There are three components to it: the time of day (what time you eat your meals), the frequency (how many meals will you eat in one day for instance), and the regularity (how often are you eating these meals: is it on a regular pattern or a special occasion?)
Studies  have shown that a direct regulatory relationship between food intake and the circadian system is present.
Food and regular meal patterns have synchronizing effects on the circadian system. Vice versa, the primary control level of the circadian system regulates food intake by adapting the human body to the light/dark cycle.
So if you’re not following your chronobiology, this can have an impact on your health, your metabolism, and also your sleep and energy levels.
Now I’m not saying that your meals need to be timed like a robot, but giving yourself a time frame within which to eat your meals can be helpful, as well as making sure that you’re having your 3 meals a day with pretty even spacing between them.
Don’t skip meals
What results from this is that you shouldn’t skip meals, especially not breakfast, which helps your body get out of its nightly fasting state and gets you ready and energized for the day.
This doesn’t necessarily mean that you have to eat a big meal first thing in the morning, but it’s important to eat a little something within an hour of waking up to start your day right.
What you eat for breakfast often defines the rest of your day’s meals as well. If you start with something healthy, balanced, and filling, it’s likely that the rest of your meals are going to look like that as well.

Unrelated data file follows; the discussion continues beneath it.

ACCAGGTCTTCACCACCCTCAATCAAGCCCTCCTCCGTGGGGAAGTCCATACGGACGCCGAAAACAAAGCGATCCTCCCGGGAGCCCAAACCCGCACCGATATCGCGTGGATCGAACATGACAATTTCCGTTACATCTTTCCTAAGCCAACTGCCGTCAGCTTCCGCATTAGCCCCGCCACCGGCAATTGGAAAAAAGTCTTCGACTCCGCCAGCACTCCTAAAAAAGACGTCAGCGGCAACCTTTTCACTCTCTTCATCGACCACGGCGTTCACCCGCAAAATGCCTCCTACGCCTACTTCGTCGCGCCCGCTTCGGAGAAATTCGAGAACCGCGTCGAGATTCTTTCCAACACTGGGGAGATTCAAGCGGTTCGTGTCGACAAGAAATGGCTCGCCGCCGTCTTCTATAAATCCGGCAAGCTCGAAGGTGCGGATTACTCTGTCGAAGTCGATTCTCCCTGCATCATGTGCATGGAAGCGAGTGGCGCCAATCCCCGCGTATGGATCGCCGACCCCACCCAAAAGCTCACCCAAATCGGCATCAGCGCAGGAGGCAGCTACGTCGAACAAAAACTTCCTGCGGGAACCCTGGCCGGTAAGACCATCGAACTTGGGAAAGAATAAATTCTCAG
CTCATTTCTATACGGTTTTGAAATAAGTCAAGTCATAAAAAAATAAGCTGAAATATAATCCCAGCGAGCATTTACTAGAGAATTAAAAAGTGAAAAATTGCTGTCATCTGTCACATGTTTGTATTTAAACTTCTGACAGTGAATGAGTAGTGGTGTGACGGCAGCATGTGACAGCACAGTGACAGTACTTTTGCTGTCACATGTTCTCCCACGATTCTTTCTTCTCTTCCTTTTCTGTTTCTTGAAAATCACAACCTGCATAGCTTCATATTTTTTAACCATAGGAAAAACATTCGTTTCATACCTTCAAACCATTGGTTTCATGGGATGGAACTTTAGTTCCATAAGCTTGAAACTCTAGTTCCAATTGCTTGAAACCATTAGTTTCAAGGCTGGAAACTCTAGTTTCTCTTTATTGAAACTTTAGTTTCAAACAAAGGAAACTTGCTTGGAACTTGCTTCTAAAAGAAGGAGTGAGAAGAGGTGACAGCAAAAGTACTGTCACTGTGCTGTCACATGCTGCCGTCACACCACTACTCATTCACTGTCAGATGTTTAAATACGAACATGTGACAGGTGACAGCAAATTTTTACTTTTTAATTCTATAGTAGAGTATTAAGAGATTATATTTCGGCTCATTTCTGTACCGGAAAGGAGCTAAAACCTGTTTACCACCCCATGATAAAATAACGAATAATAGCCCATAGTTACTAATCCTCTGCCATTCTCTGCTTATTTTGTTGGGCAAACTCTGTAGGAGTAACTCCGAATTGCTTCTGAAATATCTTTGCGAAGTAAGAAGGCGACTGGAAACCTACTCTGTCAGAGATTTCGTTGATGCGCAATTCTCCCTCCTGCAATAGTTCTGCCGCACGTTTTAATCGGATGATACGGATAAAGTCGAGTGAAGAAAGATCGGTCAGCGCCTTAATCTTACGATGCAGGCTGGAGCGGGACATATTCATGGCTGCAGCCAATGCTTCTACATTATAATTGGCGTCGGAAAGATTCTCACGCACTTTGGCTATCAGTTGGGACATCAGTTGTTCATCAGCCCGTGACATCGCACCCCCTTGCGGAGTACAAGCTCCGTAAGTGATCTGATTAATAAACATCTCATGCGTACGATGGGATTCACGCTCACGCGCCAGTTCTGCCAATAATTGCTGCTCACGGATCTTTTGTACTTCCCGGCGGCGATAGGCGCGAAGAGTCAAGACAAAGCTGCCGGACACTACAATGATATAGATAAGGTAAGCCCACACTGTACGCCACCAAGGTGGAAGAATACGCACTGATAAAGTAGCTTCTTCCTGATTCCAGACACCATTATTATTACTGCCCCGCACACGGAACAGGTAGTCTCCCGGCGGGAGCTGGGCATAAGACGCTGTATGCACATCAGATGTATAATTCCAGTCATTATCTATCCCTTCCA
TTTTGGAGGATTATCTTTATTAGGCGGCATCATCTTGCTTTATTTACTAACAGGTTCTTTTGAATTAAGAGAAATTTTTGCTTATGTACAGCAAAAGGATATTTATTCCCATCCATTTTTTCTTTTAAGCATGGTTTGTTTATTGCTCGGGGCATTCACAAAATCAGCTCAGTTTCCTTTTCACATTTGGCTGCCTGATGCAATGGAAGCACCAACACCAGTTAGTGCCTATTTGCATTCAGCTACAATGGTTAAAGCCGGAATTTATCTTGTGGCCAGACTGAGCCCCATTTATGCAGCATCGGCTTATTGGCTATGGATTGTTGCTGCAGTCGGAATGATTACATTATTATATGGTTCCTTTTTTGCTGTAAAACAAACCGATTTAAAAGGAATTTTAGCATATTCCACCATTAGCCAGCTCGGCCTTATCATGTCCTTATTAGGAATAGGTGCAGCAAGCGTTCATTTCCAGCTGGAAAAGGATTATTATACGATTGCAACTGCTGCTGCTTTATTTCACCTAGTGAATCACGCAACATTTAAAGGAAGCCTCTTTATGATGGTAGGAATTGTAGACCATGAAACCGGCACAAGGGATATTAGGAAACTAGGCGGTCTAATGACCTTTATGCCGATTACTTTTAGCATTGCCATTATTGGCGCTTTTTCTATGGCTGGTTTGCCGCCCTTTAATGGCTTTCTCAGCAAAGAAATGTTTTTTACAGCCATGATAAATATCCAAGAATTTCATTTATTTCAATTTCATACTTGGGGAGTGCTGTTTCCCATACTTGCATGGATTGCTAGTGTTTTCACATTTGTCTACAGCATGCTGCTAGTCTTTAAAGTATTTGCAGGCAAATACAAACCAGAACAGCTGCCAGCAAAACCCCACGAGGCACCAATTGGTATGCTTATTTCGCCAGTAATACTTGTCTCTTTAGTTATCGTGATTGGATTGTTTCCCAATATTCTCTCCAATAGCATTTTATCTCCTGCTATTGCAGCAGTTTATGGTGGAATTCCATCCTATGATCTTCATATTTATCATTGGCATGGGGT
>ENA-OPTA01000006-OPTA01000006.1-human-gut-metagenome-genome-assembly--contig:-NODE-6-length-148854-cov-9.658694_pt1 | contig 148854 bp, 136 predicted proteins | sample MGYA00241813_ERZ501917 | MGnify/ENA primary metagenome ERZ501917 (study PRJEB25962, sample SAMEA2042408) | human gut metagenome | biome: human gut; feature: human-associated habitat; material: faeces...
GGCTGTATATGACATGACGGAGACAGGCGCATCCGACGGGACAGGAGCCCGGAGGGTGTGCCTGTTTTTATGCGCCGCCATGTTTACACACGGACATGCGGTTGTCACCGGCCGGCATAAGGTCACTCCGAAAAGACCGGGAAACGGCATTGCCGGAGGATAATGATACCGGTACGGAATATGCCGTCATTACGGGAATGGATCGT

If you skip it and wait until you’re ravenous for lunch, you may make less healthy choices because you won’t have the right amount of energy to do so.
Breakfast isn’t necessary for everyone, but if you skip it and feel like you are tired all the time, it may be worth a try to implement a morning meal.
Listen to your hunger and fullness cues
You should also learn to listen to your hunger and fullness cues. Waiting too long before eating will cause a lack of energy but eating way past your fullness will make you feel drowsy. I suggest learning to use the hunger and fullness scale.
Before eating and after eating, take some time to focus your attention on your stomach.
Can you feel some signs of hunger? Where would you position yourself on a scale from 1 (ravenous) to 10 (overstuffed)?
Ideally, you should start thinking about cooking/getting ready to eat at a 4 so that you can eat before reaching a 1 or 2. If you eat an amount of food that’s suitable for your needs, you should start to reach level 4 around 3-5 hours after a full meal.
If you’re able to find consistency in your meal times and portion sizes, it will be easier to listen to your hunger cues as well.
It’s also crucial to make sure that you are eating enough: fatigue and lack of energy can indicate undereating in general.
Finally, if you feel like your diet is generally healthy and you’re getting sufficient amounts of sleep, but you still feel tired all the time or low on energy, make sure to talk about it to a doctor as it may be the symptom of some underlying condition!
If you’re looking for foods to fight fatigue, you should make sure that your diet is healthy and balanced with plenty of whole carbs, protein, iron, and magnesium, that you’re following your chronobiology, that you aren’t skipping meals, and that you’re listening to your hunger and fullness cues.